Way back earlier this season I posted about the life and adventures of Jinx, the Archie character now penned by J Torres and drawn by Rick Burchett. Having zero to zilch knowledge of the original Lil’Jinx strip, the new updated version first came to my attention in the Life With Archie mag some time ago, where it then went onto digital chapters, followed by a wonderful print trade collection in April 2012. Torres is now working on the next volume of Jinx, and I caught up with him at this years FanExpo for a few minutes.
Torres and I started with the character of Jinx herself. This young lady, aged up from a precocious four year old with a temper and mouth, to a rambunctious fourteen year old girl with a temper and a mouth, and now she has the power of texting. I wondered how Torres so tapped into the youthful mindset of today. As he explained “For Jinx in particular a lot of things that she goes through are pretty universal.” What Jinx encounters in life and how she reacts is already ingrained very much into her DNA. “A lot of it is from the character itself, the original strips had the dynamics and relationships that we are still using in the comics now” explained Torres.
With this update and modernization, I asked if some of the more topical tones caused any problems with Archie. No, Torres responded. “I haven’t had any kind of editorial problems or any major concerns so far” he said. “To be fair, they are giving me a little more leeway on Jinx than on the regular Archie” Torres said. As he elaborates, Jinx was designed to push more buttons, explore some new territory, be a bit more realistic. Kind of like a cross between iCarly and Degrassi.
The youthful vibe that permeates Jinx also translate to the use of technology in the stories. Life the current Sherlock BBC show, texting and smartphone use is everywhere and becomes a part of the tale. This was very intentional. “For Jinx we just wanted to make sure it was grounded in today’s youth culture” Torres explained. In fact, this concept is something Archie strides for. “You could say we are trying to be contemporary and current, and Archie always prides itself on that” stated Torres.
What is in the future for this new high schooler? With Jinx’s parents divorced and her living with her exasperated dad, we will now see the mother. “In the second book you really get to see her quite abit, and it is a very important part of the story” teased Torres. My fearless prediction, with no inside knowledge from Torres whatsoever, is that the mother will get remarried. Time will tell if I channeled my inner Professor Trelawney properly. Our heroine will also face her first dance and try to find a team sport to join. “Jinx is trying to find her groove” he said. The first of the new stories will be online either December 2012 or January 2013, with the print collection out in April 2013.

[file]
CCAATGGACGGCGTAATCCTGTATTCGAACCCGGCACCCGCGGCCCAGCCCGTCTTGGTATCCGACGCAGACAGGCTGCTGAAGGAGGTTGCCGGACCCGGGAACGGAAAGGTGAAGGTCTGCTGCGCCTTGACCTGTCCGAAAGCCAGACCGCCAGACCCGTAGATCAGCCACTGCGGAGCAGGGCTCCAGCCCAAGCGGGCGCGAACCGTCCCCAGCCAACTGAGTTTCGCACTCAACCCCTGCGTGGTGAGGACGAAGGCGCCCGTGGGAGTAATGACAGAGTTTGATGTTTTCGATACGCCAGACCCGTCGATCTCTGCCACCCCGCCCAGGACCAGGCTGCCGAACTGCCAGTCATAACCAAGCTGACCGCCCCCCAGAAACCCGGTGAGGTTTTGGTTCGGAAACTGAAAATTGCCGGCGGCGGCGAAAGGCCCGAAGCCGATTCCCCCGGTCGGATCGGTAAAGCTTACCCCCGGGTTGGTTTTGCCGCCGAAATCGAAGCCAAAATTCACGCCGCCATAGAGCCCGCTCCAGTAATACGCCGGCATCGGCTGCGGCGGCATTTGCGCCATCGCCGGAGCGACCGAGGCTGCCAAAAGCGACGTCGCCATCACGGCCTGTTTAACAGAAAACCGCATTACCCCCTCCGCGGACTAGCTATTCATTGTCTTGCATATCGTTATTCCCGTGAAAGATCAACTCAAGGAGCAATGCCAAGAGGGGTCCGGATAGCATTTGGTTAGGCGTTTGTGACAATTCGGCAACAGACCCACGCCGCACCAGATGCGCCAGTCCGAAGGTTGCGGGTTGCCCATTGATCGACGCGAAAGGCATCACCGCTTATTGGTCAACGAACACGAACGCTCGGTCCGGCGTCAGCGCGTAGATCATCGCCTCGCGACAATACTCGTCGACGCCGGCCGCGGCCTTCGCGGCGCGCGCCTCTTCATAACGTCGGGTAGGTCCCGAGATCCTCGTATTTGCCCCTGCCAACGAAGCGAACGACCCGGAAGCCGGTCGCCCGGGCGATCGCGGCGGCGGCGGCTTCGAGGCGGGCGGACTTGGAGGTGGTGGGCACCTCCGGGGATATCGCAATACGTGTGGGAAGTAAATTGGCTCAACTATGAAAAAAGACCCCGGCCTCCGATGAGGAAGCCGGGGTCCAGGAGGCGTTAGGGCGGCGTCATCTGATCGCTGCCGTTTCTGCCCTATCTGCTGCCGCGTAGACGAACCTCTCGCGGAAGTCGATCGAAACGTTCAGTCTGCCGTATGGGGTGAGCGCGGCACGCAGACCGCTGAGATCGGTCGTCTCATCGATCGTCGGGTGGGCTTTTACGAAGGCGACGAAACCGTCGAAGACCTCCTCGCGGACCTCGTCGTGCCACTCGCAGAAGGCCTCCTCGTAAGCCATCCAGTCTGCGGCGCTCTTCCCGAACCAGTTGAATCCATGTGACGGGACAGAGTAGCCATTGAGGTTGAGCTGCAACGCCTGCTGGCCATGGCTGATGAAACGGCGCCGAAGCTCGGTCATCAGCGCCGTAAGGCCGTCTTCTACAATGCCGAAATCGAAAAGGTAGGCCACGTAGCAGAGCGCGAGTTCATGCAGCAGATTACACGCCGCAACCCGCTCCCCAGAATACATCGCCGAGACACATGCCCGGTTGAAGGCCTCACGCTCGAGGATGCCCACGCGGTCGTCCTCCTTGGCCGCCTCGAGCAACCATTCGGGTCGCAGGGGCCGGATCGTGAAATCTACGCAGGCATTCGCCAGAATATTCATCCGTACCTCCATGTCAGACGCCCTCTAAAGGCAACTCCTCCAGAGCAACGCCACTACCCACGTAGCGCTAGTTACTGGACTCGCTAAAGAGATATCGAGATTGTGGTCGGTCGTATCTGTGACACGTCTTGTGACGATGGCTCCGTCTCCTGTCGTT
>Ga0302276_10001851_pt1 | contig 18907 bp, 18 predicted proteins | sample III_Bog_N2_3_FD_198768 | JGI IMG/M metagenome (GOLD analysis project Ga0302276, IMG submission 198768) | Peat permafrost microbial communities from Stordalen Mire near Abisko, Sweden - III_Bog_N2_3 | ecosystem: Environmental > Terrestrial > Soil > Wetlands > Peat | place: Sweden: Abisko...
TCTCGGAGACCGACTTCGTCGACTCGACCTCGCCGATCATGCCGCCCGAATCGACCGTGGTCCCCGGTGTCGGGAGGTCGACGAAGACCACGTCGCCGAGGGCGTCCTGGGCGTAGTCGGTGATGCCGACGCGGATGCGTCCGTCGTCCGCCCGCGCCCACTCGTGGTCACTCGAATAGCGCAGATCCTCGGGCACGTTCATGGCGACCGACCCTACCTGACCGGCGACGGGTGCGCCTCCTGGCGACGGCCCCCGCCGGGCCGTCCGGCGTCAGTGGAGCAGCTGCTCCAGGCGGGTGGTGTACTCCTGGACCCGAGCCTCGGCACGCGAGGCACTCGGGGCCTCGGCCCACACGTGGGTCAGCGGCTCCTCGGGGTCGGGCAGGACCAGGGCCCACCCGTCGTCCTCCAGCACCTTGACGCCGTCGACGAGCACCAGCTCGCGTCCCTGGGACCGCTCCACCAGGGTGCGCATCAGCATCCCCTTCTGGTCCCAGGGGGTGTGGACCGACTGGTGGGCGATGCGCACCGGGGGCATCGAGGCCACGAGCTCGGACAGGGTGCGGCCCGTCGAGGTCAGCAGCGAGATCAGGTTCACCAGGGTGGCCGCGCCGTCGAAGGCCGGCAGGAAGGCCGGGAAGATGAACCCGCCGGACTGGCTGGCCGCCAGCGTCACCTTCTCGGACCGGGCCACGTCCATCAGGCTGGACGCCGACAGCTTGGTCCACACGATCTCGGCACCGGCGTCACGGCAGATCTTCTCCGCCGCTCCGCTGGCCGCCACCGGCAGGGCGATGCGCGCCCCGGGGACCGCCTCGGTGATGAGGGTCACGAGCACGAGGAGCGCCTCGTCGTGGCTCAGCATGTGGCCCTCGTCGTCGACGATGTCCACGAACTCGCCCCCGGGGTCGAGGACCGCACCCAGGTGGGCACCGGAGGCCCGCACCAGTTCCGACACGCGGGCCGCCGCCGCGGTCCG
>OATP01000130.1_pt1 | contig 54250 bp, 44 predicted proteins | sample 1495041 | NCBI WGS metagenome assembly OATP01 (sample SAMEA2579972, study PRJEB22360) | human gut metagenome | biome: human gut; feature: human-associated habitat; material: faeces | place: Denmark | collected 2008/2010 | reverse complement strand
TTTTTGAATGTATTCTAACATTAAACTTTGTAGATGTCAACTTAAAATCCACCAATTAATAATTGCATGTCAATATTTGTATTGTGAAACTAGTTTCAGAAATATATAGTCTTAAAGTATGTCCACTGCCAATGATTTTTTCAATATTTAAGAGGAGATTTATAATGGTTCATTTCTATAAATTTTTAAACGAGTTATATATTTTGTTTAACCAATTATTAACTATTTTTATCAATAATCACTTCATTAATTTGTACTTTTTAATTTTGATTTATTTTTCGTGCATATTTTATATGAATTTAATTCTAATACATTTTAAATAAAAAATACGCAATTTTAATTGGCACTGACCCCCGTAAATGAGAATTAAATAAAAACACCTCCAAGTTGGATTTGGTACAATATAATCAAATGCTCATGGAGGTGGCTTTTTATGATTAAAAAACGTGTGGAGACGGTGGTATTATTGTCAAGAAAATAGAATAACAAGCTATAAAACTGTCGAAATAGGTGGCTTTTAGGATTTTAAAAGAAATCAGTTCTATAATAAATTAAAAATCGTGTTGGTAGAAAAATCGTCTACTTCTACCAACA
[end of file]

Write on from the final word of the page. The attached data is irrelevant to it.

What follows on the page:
As for Torres other works, he premiered Bigfoot Boy at FanExpo that weekend. The story of a boy who finds a magic totem which transforms him into bigfoot. A new graphic novel in this series will launch every year for the next two to three years. He also is doing another series digitally through Monkeybrain called Aesop’s Ark, featuring a variety of animals on Noah’s Ark telling each other fables. Each issue is available for .99 at Monkeybrain and Comixology.
With all these digital first initiatives happening, I asked Torres about this new model. “I think it is a really smart way to go” he said, also stating he likes reading comics both ways. “I like it, it is a great way to present comics nowadays” Torres stated.
Torres is another great artist whose work is finding a new and appreciative audience online and off. Thanks to him and Archie, we now have the joys of Jinx in our lives. And if Jinx was here before us, she would roll her eyes, exclaim something about us finally getting it, then proceed to text away. And that would be so cool.
P.S. Jinx is copyright 2012 to Archie Comics.